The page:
The private equity giant last week agreed to buy a majority stake in Mutual Fund Store LLC, an investment adviser that has grown steadily by selling mutual fund portfolios to people with as little as $50,000 to invest.
Warburg says Mutual Fund Store — with $6.6 billion in assets and some 31,000 clients in 33 states — can attract legions of new investors by more than tripling its chain of branches, using the Internet to reach more potential customers, and tapping demand for independent financial advice.
“The middle class and the mass-affluent are underserved and under-penetrated in terms of financial products,” said Michael Martin, co-head of financial services investing at Warburg. Mass-affluent refers to people with $100,000 to $250,000 of assets to invest.
Big firms such as Morgan Stanley Smith Barney and Bank of America’s Merrill Lynch want brokers to spend time only with clients who have at least $250,000 to invest.
Clients who don’t make the cut are steered to websites, call centers or simply shown the door. Such investors represent a vast and untapped market, said Martin, who joined Warburg Pincus in 2009 after a 20-year career as a dealmaker for Credit Suisse First Boston and UBS.
He said investors want un-conflicted advisers who sell “worthwhile and transparent financial products.” Most brokerages receive fees or commissions for selling certain funds, which may not always be the best choice for a customer.
Kansas-based Mutual Fund Store does not charge commissions but collects a management fee of 1.25 percent of assets. It does not offer funds with front-end loads, and does not receive trailing fees from the fund companies.
In a similar vein, Warburg last year bought a 60 percent stake in Primerica Inc from Citigroup for $230 million, gaining a business that sells funds and insurance to middle-class Americans through nearly 100,000 part-time agents.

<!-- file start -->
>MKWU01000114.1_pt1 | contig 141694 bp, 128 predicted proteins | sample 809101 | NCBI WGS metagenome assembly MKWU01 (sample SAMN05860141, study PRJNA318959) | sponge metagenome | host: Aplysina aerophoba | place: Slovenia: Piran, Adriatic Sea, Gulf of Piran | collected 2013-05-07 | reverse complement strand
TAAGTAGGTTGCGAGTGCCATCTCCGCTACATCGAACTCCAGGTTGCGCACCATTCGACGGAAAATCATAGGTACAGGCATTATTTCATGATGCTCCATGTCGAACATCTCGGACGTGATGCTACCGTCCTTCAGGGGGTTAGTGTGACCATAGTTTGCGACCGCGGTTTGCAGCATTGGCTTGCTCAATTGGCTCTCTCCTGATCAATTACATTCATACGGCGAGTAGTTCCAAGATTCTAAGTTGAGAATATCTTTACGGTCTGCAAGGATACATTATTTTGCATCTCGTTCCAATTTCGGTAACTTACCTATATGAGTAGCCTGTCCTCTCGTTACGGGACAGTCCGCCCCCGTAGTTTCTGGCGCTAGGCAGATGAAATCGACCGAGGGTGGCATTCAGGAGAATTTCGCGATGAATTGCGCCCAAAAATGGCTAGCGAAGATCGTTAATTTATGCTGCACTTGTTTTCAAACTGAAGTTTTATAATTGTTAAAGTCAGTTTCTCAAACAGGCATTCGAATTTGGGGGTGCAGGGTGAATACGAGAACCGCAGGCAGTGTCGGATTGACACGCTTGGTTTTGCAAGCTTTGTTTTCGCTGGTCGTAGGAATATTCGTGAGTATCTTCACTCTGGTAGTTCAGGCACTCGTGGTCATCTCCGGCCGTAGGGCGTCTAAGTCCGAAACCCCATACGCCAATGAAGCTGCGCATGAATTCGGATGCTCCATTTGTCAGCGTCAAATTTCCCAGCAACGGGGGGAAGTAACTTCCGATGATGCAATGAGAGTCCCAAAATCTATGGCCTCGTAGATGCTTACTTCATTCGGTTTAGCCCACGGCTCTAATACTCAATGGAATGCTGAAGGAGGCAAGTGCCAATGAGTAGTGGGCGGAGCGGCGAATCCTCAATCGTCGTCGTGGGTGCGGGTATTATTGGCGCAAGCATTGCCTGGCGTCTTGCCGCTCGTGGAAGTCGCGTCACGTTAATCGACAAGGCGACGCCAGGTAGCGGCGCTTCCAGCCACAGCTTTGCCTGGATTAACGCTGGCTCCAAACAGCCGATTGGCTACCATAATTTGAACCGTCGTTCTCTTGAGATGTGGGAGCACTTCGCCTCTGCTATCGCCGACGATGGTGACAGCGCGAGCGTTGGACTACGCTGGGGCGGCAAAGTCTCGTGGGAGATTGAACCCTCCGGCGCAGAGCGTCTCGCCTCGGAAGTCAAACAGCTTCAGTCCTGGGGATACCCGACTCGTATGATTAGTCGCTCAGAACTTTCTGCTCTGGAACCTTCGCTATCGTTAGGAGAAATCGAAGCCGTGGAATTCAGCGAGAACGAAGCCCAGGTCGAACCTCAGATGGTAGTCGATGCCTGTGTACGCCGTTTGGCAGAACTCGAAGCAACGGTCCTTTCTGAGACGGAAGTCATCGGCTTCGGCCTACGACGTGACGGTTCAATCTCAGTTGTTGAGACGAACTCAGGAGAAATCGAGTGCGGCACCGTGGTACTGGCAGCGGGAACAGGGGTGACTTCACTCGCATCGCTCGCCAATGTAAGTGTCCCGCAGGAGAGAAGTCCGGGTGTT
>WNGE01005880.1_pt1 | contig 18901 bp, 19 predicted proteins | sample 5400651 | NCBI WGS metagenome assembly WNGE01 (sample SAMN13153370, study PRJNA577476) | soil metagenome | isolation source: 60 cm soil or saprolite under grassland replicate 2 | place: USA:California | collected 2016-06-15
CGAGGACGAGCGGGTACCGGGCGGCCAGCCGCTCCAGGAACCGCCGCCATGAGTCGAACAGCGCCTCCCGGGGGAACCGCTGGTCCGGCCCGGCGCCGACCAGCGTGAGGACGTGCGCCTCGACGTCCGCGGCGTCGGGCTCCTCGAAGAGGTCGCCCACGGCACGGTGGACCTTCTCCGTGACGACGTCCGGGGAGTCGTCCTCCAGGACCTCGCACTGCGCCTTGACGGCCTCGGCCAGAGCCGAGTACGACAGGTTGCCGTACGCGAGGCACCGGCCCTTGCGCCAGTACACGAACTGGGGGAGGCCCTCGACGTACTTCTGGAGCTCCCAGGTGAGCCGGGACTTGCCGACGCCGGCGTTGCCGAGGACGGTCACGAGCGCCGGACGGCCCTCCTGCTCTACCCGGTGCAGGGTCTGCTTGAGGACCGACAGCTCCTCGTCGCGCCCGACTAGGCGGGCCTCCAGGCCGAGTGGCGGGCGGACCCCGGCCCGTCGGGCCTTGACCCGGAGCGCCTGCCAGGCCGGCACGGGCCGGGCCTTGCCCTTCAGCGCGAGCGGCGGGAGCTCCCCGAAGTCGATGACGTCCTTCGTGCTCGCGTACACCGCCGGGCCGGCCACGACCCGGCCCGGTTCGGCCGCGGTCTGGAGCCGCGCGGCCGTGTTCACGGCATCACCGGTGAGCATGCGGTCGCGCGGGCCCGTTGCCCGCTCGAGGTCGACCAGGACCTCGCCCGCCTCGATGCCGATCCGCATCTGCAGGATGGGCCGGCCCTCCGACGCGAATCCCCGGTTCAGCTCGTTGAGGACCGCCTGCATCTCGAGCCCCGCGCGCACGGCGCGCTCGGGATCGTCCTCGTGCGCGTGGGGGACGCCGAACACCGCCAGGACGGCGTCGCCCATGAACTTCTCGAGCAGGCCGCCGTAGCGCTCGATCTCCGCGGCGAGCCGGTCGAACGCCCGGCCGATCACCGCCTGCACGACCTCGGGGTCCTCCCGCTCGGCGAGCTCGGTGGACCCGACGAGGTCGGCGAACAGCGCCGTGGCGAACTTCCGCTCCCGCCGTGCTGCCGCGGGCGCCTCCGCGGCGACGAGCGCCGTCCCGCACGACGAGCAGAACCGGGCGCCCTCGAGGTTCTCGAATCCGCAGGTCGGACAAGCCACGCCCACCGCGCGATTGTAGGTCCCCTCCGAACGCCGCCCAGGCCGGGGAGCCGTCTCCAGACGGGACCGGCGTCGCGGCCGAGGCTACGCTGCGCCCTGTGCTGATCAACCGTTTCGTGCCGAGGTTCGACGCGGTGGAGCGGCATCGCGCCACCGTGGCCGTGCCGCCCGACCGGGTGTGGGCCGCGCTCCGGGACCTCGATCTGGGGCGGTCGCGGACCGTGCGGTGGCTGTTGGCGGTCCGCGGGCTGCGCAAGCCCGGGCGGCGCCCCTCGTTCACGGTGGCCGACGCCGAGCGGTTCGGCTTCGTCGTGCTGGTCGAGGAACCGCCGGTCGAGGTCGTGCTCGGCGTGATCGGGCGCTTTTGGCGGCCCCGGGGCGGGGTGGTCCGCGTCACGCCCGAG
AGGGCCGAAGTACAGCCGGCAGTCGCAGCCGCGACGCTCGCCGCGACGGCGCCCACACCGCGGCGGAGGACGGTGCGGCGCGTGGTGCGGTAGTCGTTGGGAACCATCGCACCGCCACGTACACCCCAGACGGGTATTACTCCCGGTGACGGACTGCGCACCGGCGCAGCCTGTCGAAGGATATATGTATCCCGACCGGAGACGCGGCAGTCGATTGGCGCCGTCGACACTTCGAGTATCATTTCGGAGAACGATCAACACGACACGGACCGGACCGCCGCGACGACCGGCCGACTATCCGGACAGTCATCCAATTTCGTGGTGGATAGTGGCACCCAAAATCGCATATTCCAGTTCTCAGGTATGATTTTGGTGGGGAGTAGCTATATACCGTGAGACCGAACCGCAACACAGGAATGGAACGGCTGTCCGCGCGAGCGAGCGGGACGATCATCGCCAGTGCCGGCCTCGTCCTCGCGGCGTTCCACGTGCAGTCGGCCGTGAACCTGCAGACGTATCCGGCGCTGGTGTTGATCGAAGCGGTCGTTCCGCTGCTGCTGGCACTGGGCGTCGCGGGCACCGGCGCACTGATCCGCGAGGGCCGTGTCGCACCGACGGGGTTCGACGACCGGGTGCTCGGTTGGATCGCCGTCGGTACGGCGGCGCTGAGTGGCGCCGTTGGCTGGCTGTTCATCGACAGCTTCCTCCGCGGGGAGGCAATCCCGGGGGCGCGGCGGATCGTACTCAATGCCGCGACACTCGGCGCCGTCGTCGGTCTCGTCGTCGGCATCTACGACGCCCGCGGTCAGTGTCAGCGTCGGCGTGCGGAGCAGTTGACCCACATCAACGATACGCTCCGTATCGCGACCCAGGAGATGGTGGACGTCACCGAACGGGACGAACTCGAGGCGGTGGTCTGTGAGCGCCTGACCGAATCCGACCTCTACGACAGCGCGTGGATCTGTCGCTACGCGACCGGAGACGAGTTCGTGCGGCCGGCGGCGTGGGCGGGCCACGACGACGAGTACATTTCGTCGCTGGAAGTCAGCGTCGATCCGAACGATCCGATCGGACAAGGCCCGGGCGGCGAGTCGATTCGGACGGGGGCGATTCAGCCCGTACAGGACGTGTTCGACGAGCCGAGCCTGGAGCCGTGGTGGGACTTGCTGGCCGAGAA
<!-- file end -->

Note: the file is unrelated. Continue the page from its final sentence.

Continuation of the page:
Mutual Fund Store simplifies money management by offering customers only about a dozen collections of mutual funds. The strategy is akin to selling suits off the rack rather than custom-made.
Its branches are retail stores located in town squares and shopping centers, staffed by financial advisers. Company founder Adam Bold helps attract customers by hosting a weekly radio show about finance, heard in 55 markets.
“There is definitely a place in the world for this kind of approach,” said Aite Group senior analyst Sophie Schmitt. “A lot of the major firms are going up-market, and there’s less emphasis on selling to retail investors.”
Mutual Fund Store will deploy its investment from Warburg to expand from 60 metro areas into as many as 250 franchise and company-owned stores, Martin said. He also expects the firm to use social media and expand Bold’s radio show into higher-rated broadcast channels.
“It’s really a retailing story,” Martin said.
Mutual Fund Store resembles Edelman Financial Services, an investment adviser that manages about $6.7 billion. Founder Ric Edelman drives traffic to his firm’s two dozen branches through a weekly radio show that reaches 1 million listeners.
“It’s a cost-effective way to reach a lot of people,” said Sandler O’Neill brokerage analyst Devin Ryan. “For customers, seeing you and hearing you is comforting.”
Edelman is a unit of Edelman Financial Group, which until this year was known as Sanders Morris Harris Group.
Warburg may pursue more wealth management deals, Martin said, though about 25 percent of its $15 billion investment fund is already dedicated to 10 financial services companies.
He declined to comment on the firm’s potential interest in several brokerages on the block, including Regions Financial’s Morgan Keegan and E*Trade Financial.
A recent series of investments in small banks — National Penn Bancshares, Webster Financial and Sterling Financial — took advantage of deep discounts in the wake of the 2008 financial crisis. Now Warburg must look elsewhere for robust returns, he said.
“Opportunities for balance-sheet recapitalizations are more or less over,” Martin said. “Opportunities like Mutual Fund Store, a growth-oriented investment as opposed to a repair investment, are still around and we’re very interested in doing more.”
(Reporting by Joseph Giannone; editing by John Wallace)